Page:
shootings in the U.S. Mother Jones collected more than thirty years of data on public mass shootings in the U.S. which involved indiscriminate killing and the killing of at least four people. Apparently 44 out of 64 perpetrators were white males with no apparent connection to Islam or immigration. (2 of these mass shootings were included in the data on right wing and jihadist attacks.) Dana Ford of CNN writes that “the man who opened fire at a Charleston church on June 17, killing nine people, joined a list many would like to forget. Dylann Roof. Adam Lanza. James Holmes. Jared Loughner. Eric Harris and Dylan Klebold. Their names stir painful memories and conjure images of hate and violence. The killers have other characteristics in common too: They either were, or are, young, white and male.” Texas mayor Mike Rawlings states that he is “more fearful of large gatherings of young white men that come into schools, theaters and shoot people up” than Syrian refugees.

More importantly, all of these jihadist and right-wing attacks and mass shootings are extremely rare and account for a minuscule portion of premature deaths in the U.S. According to Politifact, about 300,000 people in the U.S. have been killed by guns over the last decade, compared to less than a hundred deaths from extremist, both right wing and jihadist, attacks. Deaths from mass shootings have been in the low hundreds in recent years.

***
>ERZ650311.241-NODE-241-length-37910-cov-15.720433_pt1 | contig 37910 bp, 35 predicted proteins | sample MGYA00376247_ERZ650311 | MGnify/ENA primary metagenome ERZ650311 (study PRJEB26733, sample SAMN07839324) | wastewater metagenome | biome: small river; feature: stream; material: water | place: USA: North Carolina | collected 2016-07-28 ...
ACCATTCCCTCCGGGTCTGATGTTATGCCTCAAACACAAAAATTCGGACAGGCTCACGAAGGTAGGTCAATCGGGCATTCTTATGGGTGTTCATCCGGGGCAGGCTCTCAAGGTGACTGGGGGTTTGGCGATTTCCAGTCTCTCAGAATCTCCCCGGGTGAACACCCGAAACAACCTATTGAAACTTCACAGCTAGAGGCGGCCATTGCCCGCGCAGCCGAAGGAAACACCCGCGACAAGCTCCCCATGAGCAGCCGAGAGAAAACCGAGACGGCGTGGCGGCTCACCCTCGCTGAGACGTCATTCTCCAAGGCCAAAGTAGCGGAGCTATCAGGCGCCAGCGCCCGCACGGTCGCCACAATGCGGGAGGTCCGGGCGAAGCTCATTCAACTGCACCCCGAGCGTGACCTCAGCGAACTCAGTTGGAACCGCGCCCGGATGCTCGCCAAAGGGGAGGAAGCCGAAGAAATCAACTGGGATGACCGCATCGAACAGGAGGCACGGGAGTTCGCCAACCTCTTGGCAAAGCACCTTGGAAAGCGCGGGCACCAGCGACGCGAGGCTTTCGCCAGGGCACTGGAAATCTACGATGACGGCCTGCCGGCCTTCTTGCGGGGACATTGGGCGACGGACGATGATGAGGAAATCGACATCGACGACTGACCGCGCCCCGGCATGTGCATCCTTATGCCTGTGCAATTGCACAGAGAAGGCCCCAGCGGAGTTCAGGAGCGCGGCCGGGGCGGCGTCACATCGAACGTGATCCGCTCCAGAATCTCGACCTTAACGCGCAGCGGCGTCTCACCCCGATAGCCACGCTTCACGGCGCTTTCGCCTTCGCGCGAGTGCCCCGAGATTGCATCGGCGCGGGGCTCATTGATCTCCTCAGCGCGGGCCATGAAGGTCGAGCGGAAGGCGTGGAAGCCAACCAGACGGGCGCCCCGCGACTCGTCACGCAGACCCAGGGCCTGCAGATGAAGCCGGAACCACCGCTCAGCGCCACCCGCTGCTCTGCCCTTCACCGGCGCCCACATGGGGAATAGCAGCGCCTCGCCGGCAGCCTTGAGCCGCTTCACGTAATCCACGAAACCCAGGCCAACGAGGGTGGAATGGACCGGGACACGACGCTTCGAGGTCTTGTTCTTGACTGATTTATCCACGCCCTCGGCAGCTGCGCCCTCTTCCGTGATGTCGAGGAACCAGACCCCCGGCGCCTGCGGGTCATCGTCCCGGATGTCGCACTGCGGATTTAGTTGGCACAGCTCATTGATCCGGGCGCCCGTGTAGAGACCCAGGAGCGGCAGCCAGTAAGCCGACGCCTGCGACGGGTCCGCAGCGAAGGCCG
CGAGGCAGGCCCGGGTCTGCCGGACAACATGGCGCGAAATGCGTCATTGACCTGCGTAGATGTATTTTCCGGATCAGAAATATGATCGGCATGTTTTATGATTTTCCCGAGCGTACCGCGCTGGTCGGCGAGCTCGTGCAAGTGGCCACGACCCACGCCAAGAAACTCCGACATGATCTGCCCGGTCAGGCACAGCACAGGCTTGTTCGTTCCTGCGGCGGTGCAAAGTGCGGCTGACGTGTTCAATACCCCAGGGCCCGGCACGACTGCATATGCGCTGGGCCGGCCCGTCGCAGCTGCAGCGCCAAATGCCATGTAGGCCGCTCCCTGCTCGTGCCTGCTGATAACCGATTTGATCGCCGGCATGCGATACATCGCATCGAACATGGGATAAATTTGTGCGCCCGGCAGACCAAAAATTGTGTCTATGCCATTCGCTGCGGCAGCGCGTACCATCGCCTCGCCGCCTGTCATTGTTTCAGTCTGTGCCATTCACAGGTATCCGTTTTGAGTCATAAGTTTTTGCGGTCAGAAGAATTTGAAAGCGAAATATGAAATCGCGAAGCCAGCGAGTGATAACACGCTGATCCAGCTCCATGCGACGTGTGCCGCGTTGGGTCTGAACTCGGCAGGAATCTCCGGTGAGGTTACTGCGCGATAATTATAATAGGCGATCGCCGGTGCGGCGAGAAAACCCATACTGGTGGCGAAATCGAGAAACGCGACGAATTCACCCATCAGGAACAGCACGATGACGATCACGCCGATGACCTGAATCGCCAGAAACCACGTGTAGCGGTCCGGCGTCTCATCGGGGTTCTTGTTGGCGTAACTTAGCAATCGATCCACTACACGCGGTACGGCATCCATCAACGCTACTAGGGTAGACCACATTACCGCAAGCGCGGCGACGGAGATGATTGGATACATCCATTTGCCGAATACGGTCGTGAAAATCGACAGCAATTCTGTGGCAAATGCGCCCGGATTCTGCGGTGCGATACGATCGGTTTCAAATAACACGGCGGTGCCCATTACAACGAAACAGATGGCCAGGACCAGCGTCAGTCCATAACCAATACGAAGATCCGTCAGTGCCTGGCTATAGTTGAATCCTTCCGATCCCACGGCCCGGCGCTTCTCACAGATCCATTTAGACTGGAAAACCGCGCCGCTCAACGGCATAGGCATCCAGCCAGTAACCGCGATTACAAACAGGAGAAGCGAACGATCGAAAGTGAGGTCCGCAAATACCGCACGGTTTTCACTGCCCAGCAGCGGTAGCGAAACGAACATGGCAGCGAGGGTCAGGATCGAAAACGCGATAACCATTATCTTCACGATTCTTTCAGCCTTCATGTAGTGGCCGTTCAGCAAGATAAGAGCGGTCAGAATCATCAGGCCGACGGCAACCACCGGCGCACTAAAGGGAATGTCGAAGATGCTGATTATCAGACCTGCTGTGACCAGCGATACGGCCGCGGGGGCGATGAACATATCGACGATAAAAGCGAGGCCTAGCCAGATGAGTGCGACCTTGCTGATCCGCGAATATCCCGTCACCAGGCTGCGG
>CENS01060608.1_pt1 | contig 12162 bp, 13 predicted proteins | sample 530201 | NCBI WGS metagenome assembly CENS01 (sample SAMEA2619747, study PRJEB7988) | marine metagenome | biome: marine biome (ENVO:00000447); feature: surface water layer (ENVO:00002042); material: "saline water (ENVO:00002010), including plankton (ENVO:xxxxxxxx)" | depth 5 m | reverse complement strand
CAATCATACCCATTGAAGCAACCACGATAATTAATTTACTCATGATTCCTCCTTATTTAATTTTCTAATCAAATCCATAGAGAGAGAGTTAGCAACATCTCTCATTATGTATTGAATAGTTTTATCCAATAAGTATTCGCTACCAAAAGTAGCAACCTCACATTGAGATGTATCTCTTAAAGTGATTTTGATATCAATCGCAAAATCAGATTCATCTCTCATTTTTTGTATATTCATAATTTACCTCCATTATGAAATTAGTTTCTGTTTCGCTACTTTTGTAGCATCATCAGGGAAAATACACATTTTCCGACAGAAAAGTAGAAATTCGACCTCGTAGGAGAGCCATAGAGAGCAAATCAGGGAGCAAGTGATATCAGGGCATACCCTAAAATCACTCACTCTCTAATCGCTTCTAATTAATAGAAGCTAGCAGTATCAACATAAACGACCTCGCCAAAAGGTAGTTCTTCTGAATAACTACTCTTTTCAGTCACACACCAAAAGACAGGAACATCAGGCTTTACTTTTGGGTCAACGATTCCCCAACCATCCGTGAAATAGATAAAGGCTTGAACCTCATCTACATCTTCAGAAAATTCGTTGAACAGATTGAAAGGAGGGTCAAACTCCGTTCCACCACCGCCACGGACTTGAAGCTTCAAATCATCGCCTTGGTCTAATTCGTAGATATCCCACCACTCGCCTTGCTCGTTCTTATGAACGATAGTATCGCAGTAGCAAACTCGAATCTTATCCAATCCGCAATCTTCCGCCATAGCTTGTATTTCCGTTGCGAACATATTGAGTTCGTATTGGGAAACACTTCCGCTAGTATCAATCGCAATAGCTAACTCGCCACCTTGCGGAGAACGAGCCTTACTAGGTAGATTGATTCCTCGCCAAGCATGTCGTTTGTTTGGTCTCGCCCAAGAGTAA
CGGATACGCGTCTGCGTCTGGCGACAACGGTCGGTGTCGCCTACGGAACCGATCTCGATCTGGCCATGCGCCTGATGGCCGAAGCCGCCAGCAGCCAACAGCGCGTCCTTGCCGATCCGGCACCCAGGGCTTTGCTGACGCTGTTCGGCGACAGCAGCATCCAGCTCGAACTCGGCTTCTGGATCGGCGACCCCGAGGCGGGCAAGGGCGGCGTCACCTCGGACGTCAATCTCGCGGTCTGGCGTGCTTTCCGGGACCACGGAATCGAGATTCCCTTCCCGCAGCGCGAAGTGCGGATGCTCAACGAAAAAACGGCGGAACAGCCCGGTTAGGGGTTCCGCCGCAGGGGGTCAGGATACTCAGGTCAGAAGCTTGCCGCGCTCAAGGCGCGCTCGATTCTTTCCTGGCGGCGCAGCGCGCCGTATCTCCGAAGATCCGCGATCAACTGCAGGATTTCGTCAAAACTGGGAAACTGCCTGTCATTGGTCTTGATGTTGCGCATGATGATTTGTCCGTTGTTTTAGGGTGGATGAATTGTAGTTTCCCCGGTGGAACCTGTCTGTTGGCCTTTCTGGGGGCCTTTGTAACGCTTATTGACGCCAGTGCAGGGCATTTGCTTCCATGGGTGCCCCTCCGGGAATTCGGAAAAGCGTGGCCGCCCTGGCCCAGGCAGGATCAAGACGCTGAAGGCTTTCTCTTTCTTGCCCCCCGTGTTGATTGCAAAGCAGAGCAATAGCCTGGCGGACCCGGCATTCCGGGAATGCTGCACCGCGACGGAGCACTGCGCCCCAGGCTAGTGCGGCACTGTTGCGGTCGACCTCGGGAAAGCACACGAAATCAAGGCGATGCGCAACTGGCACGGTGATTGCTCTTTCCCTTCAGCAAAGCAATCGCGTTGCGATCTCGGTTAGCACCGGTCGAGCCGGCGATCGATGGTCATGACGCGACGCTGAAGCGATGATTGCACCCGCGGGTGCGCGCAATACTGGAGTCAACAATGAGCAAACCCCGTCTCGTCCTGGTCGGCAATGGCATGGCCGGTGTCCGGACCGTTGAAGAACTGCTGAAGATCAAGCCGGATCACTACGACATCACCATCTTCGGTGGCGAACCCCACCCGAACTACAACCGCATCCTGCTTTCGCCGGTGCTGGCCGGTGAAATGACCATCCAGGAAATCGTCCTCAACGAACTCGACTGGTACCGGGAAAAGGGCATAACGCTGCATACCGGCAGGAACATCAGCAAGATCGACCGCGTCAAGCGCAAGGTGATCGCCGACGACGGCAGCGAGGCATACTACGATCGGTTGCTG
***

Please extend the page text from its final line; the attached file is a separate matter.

Beyond violent deaths, over a third of early deaths in the US. are due to behaviors such as using tobacco, eating a poor diet, and not getting enough exercise.  According to the Population Reference Bureau, “diet alone accounted for more than 650,000 early deaths in 2010.” Almost 19,000 people were killed in car accidents during the first half of this year, along with nearly 2.3 million “serious injuries” from the accidents. Tens of thousands more die each year from chokings, fires, falls, drownings, and poisonings.

Of course, a single terrorist attack can cause enormous carnage and destruction. The 9/11 attacks killed almost 3,000 people directly and caused billions of dollars of damage. And the problem of jihadi terrorism may more likely arise in the offspring of immigrants. The Paris attacks were committed by Muslims who were apparently born in Europe.

However, the U.S. doesn’t seem to have a large number of alienated Muslim residents like Europe does, who may be more prone to committing acts of terror like those seen in Paris. Fortunately, America does a better job than Europe at integrating its immigrants.  It should continue to improve its ability to integrate newcomers, including Muslims.

As for catastrophic events like 9/11, fortunately they are rare, 9/11 itself was the work of temporary visitors to the U.S., not immigrants, and, as discussed, having more immigrants enter the U.S. could help our intelligence agencies foil future attacks. In addition, it should be noted that, as deadly and shocking as 9/11 was, the attack’s toll is dwarfed by the number of deaths resulting annually from accidents, guns, poor diets, and other causes. Moreover, rigorous screening of entrants from abroad, whether immigrants or temporary visitors, without significantly hindering the flow of immigrants, should continue to be the goal.

The minimal harm that Islamic terrorism has caused in the U.S., both absolutely and in comparison to other causes of early death, should reassure those concerned about the threat of terrorism from immigration, whether it involves 10,000 refugees or larger flows under open borders. As Mr. Inslee recommends, people need to realistically assess this risk.